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Iron price

South Korea consumes more steel per capita than both China and Japan. A lot more

Steel is the building block of the urban world, making everything from cars to high-rises. It’s also really dirty: Steel production contributes about 7% of global carbon dioxide (CO2) emissions, largely because seven-tenths of its manufacture is fueled by burning huge piles of coal.

And even as global industrial production around the world ebbed in 2013, the planet’s steel makers churned out 1.6 billion tonnes (1.8 billion tons) of crude steel last year, according to a new World Steel Association report (pdf). That’s an increase of more than 3% compared with 2012, a fairly big jump compared with 2012′s increase of just 1.4% vs. 2011.

On an infrastructure and housing bender throughout 2013, China, unsurprisingly, used around half of the world’s steel output. Runner-up was the US, which used a measly 6.4%. Oddly enough, things look much, much different on a per capita basis. Consuming 1,057 kilograms (2,330 pounds) of finished steel per capita, South Korea is gobbling up steel far faster than any other country. China, by comparison, uses just half as much per capita.

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What’s behind South Korea’s steel binge? For one thing, big automotive exporters, such as South Korea, Germany and Japan, tend to be big steel consumers. Less obviously, the Czech Republic’s steel consumption is in part an extension of South Korea’s: Along with Volkswagen’s Skoda, Hyundai of South Korea is cranking out cars there. (In addition to auto manufacturing, shipbuilding is another big source of South Korean steel demand.)

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The EU and countries like the US and Japan have made strides in cleaning up their steel industries. South Korea, however, has been less ambitious. In fact, its overall carbon dioxide (CO2) emissions have jumped in the last decade (note: not just from steel production):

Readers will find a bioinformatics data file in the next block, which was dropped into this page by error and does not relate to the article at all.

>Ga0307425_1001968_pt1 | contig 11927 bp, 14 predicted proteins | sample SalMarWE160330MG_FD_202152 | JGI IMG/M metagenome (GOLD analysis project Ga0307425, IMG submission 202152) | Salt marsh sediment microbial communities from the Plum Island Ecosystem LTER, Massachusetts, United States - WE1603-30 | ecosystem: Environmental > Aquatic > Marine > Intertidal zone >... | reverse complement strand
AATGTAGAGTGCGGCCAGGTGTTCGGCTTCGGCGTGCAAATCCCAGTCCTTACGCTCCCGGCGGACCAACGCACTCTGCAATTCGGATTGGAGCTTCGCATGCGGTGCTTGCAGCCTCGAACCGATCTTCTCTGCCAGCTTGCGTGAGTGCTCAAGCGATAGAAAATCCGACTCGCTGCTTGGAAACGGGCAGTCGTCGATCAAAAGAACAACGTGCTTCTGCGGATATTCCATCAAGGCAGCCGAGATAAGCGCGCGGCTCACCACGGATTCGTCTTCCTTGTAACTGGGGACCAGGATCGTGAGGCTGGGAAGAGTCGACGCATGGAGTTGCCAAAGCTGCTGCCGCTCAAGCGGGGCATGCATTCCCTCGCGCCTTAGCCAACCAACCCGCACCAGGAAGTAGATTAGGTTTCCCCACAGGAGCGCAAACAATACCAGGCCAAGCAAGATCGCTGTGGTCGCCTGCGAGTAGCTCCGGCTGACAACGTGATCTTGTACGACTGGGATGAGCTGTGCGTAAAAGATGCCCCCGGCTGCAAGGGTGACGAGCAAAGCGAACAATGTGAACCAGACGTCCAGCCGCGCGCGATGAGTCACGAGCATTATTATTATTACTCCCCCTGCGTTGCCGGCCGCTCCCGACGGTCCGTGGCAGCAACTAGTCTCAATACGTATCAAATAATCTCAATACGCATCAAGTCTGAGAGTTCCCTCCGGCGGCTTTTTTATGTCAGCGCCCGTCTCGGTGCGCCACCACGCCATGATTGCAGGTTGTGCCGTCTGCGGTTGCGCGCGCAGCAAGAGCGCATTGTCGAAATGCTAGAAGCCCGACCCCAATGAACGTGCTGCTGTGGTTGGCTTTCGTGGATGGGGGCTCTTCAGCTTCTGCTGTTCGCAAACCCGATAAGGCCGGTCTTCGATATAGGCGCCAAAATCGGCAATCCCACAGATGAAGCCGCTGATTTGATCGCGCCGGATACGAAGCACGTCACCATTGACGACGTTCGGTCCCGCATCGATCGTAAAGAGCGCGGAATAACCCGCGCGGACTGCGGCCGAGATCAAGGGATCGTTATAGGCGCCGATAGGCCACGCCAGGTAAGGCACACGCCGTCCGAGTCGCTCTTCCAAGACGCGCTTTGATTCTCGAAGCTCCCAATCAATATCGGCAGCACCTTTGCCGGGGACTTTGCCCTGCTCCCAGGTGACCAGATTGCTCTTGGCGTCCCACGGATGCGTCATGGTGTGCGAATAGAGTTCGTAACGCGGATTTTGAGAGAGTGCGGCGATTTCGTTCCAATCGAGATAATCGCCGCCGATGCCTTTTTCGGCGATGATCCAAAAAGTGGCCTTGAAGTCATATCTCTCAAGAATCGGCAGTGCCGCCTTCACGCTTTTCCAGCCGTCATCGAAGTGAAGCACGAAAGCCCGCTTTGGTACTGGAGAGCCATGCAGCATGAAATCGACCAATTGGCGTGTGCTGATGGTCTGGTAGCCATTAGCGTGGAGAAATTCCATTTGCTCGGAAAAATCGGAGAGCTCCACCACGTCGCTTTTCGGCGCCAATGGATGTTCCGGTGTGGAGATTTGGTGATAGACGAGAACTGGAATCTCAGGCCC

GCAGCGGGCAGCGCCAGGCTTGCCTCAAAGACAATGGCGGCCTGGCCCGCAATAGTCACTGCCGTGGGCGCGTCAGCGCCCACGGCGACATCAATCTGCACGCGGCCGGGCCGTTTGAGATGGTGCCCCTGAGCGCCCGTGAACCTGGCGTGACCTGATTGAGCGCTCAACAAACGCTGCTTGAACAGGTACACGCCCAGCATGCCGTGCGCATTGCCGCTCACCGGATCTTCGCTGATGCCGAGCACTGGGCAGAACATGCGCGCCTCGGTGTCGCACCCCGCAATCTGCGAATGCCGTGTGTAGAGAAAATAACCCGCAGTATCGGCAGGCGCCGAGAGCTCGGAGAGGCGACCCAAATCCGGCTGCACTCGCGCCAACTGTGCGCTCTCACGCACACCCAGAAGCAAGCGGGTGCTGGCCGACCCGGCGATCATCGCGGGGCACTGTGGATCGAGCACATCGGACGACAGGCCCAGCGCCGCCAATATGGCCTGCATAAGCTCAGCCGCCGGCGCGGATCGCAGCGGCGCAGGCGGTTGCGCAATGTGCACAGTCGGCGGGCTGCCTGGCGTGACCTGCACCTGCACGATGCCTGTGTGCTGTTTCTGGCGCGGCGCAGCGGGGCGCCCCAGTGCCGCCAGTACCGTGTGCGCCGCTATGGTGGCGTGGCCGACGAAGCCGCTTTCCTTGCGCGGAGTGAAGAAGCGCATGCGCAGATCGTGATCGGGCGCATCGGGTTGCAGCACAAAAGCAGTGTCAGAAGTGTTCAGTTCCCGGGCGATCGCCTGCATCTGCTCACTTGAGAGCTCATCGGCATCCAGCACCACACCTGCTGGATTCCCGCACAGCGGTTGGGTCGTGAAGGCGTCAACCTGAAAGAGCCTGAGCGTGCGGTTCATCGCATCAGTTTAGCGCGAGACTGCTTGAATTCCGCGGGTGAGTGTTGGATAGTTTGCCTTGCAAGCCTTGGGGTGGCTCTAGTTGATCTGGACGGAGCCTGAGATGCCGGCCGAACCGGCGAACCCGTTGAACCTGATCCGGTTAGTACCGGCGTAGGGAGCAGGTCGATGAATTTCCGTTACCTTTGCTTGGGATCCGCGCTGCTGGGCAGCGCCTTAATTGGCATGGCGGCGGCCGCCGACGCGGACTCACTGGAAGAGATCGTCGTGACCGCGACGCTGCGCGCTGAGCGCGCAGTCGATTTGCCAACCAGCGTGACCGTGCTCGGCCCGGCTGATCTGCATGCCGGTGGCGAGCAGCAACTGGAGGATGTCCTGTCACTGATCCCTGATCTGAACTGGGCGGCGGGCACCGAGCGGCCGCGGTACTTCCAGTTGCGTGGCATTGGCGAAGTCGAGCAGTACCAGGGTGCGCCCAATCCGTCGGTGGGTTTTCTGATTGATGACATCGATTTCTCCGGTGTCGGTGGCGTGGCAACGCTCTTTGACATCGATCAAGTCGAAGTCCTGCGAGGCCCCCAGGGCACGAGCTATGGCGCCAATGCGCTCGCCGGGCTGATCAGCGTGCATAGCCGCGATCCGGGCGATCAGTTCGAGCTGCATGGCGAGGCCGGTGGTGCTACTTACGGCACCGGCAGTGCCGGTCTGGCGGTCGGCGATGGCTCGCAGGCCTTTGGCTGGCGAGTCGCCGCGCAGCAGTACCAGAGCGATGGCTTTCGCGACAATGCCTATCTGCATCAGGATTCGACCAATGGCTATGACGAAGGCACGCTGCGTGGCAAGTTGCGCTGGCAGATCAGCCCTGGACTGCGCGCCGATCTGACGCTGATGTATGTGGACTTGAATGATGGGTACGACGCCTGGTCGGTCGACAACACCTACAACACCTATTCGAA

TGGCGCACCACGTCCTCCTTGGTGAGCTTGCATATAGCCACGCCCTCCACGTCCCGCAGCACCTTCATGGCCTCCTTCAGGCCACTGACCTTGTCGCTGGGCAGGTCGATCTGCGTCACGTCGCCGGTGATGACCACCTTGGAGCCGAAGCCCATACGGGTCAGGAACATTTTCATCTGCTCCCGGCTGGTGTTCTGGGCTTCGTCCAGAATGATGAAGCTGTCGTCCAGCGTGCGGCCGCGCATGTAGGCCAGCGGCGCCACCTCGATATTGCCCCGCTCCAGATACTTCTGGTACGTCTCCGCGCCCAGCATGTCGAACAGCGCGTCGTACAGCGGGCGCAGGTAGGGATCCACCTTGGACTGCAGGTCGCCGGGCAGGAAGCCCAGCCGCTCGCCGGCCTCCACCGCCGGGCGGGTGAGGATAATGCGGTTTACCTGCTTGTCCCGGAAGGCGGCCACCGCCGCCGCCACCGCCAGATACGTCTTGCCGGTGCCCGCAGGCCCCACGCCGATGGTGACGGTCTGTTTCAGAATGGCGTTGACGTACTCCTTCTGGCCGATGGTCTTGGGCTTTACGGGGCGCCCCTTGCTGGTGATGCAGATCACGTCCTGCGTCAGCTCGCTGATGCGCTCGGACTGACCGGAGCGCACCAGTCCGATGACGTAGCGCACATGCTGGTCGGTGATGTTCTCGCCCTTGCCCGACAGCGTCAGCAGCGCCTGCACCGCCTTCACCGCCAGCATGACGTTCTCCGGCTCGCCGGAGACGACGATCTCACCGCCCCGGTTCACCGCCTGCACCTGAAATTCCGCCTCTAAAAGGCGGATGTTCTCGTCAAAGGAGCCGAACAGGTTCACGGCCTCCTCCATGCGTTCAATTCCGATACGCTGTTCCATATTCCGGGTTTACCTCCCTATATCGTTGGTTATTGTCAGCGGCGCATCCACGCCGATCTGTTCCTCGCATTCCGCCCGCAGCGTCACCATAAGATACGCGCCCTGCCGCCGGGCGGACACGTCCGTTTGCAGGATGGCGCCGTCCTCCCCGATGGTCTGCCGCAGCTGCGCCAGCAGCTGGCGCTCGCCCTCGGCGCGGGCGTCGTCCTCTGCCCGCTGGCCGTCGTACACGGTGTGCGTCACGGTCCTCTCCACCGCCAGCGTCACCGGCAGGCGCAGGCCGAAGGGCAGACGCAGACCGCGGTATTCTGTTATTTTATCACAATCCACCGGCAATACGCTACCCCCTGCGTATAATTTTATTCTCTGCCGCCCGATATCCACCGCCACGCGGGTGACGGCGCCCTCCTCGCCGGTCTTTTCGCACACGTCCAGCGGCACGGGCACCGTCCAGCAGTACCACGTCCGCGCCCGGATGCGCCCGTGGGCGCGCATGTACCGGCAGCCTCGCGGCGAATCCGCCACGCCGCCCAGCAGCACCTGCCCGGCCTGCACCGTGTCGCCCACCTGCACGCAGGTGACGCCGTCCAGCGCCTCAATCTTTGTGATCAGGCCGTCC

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China’s CO2 emissions have also increased, and steel production is a big part of that. Automotive manufacture accounts for around 15% of global steel demand; roughly half comes from construction of both housing and infrastructure. China’s housing boom of 2013 and the ongoing buildout of the government’s “urbanization” plans explain why China consumed 700 million tonnes of steel last year, up 6% from the previous year.

Since many of China’s steel companies are owned by the state, they’re subsidized—which means the steel they make is unusually cheap. Many of the firms can use their connections to dodge environmental laws.

Those twisted incentives mean China produces way more steel than it can use (though China’s a net importer of steel, it’s high-end steel that it’s importing; the rest it exports). Even as the central government called for the industry to slim down, China added at least 58 new steel furnaces in 2013 (pdf, p.33), adding 80 million tonnes of additional annual capacity, reports Ernst & Young.

That will continue to eat up the margins of all the other steel makers around the planet, particularly those that are paying to clean up production. But automakers potentially benefit from cheap steel. Last year, most of South Korea’s imported steel was from Japan and the US, relatively cleaner steel producing countries. However, South Korea bought more than a third of its steel imports from China.

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